For a Kinder, Gentler Society
In America, Intellectuals Are Suspect
By Bruce J. Schulman

LOS ANGELES - Hidden among the sordid details of sex, lies and videotape, the president's impeachment and trial pointed up the miserably low standing of intellectuals in American life. Congress and the media treated experts with scorn. 'Me public, for its part, greeted the erudite pronouncements of historians, legal scholars and political scientists with yawns. The nation ignored its scholars, viewing their research as irrelevant technicalities or partisan propaganda.

When Bruce Ackerman, a professor at Yale Law School, testified that the constitution forbid a lame-duck House from sending articles of impeachment to a newly elected Senate, the Judiciary Committee dismissed his contention without a second thought.

When Sean Wilentz, a historian at Princeton, explained that the charges against President Bill Clinton, even if proved, did not meet the Founding Fathers' standards for impeachment, the committee reproached him for his insolence and warned him against criticizing the people's representatives. Even more respectful committee members nervously thanked the scholars for their "opinions," rejecting Mr. Wilentz's assertion of a fundamental difference between informed scholarship and mere opinion.

This anti-intellectual streak has deep roots in America's democratic, anti-aristocratic heritage. Americans have long viewed the learned with suspicion and challenged their intellectual authority.

A healthy contempt for the life of the mind, Alexis de Tocqueville noted in 1830, flowed naturally from America's fluid social boundaries and passionate democratic creed.

The young nation, Tocqueville observed, "escaped the influence not only of great names and great wealth, but even of the natural aristocracy of knowledge and virtue."

Americans focused on getting and spending, moving and building; they associated the "taste for intellectual pleasure" with the decadence and stagnation of Europe.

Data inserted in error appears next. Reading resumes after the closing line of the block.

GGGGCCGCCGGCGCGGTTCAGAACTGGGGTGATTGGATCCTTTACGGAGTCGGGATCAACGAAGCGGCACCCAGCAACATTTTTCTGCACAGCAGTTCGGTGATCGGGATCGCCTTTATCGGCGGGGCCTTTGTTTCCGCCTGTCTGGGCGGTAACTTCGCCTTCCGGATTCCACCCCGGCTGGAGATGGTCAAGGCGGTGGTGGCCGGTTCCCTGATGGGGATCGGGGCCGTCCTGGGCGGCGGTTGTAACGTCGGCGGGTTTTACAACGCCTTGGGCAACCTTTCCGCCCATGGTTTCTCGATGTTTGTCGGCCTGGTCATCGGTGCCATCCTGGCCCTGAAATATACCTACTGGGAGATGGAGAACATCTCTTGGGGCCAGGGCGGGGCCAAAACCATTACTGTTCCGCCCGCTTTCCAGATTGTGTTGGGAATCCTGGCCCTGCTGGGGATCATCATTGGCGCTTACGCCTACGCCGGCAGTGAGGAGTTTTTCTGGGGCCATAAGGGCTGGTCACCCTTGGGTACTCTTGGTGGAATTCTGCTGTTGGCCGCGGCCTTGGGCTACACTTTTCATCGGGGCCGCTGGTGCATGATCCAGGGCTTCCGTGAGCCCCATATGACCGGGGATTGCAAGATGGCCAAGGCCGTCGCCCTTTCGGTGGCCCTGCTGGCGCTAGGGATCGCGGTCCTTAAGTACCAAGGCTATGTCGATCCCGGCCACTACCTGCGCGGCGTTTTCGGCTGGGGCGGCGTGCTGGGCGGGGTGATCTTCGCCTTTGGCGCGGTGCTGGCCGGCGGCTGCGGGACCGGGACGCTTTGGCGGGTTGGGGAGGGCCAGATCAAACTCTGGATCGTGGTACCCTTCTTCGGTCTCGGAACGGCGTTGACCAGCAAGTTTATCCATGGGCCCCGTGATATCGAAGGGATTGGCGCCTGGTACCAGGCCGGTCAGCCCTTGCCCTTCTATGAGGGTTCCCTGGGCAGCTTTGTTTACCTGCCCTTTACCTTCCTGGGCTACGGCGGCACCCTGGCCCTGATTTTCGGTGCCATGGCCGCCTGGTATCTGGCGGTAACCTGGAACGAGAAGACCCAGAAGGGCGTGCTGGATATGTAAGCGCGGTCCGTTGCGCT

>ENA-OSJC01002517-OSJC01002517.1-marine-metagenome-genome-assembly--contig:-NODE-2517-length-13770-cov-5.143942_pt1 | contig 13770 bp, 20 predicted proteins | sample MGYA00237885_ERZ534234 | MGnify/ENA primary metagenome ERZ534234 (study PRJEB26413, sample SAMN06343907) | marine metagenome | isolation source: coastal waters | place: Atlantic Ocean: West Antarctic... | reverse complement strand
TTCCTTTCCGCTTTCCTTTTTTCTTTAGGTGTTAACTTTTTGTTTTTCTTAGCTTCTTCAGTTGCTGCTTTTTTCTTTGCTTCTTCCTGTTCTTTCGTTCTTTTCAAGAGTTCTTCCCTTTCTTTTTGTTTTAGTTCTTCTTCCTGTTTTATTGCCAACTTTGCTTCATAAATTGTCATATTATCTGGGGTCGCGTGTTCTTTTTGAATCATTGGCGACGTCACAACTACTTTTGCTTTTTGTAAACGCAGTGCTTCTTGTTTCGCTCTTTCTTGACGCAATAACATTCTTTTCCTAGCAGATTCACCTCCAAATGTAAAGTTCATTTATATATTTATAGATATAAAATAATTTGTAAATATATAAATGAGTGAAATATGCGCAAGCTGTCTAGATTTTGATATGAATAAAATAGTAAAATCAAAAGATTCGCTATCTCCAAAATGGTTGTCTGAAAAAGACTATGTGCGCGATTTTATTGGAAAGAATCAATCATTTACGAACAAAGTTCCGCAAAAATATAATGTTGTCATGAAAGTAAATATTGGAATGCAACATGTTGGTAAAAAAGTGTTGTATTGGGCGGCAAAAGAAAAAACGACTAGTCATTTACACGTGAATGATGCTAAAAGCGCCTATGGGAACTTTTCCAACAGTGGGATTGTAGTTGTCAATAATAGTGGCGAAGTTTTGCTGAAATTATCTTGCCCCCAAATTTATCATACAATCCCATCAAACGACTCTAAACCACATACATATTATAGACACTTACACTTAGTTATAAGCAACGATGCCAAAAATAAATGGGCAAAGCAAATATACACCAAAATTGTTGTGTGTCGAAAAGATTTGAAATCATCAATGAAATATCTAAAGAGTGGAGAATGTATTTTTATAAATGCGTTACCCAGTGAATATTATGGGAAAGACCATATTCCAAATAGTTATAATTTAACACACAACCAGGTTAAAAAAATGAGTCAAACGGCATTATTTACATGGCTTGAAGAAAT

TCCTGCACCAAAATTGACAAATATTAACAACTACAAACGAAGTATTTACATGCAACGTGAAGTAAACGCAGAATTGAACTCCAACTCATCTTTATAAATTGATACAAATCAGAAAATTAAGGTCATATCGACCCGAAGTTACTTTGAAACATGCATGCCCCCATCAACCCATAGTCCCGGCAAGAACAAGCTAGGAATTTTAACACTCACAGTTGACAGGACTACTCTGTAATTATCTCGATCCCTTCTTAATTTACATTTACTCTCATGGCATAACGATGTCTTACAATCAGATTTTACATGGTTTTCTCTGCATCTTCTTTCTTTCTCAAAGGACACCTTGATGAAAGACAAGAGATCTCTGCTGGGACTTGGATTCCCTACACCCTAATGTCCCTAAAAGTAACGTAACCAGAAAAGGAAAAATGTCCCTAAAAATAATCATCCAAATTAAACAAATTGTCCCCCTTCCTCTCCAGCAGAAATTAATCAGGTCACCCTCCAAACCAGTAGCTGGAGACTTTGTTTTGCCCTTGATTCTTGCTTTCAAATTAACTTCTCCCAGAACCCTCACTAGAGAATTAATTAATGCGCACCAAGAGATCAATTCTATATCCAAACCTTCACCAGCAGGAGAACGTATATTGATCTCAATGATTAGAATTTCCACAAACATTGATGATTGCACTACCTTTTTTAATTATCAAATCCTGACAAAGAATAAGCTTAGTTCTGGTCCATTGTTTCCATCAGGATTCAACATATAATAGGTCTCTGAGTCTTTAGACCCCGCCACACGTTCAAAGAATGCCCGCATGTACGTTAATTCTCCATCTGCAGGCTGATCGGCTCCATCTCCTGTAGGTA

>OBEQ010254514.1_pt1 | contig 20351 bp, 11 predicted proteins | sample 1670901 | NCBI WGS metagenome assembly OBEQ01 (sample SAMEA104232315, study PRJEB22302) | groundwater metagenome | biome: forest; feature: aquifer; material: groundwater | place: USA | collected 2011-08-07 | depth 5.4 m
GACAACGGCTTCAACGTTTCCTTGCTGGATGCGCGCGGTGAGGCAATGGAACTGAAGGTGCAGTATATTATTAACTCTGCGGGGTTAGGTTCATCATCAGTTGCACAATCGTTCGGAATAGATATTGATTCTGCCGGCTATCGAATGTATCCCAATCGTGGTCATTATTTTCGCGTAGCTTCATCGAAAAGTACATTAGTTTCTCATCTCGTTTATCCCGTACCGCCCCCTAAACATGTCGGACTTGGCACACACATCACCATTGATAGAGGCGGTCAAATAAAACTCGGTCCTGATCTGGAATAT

Throughout much of America's history, intellectuals maintained an elitist, snobbish contempt for the hurly-burly of American life and the character and capacities of ordinary citizens.

Modem political forces, however, have allowed a healthy historical skepticism to fester into a dangerous disregard for scholarship. A number of factors account for this trend.

Intellectuals have not always distinguished themselves in U.S. politics, especially during the 1910s and 1960s. President Wilson, a former professor and president of Princeton, pursued his reform agenda with the aid and counsel of the nation's most prominent intellectuals, including the New Republic editor and political journalist Walter Lippmann and the nation's most prominent philosopher, John Dewey.

When Wilson took the nation into World War 1, a conflict the president and his brain trust had regarded as repugnant, atavistic, the vestige of an uncivilized past, American intellectuals marched behind their leader. Affirming the "social possibilities of war," Dewey described the conflict as a "plastic juncture in history," one he and fellow intellectuals could mold into a struggle against barbarism and unreason, a battle for democracy, a war to end war.

This hubris, set against the harsh realities of a bloody war and a harsh, disappointing peace, left a bitter taste in American mouths. It confirmed the earlier skepticism of Randolph Bourne, who had warned Dewey, "If the war is too strong for you to prevent, how is it going to be weak enough for you to control and mold to your liberal purposes?"

Half a century later, President John Kennedy again lured the nation's finest minds to Washington. Kennedy and later President Lyndon Johnson assigned the conduct of the Vietnam War to the national security adviser McGeorge Bundy, a former Harvard dean; the presidential aide Walt Rostow, a distinguished economic historian; and Defense Secretary Robert McNamara, a cerebral auto executive famed for his quantitative analysis and operations research.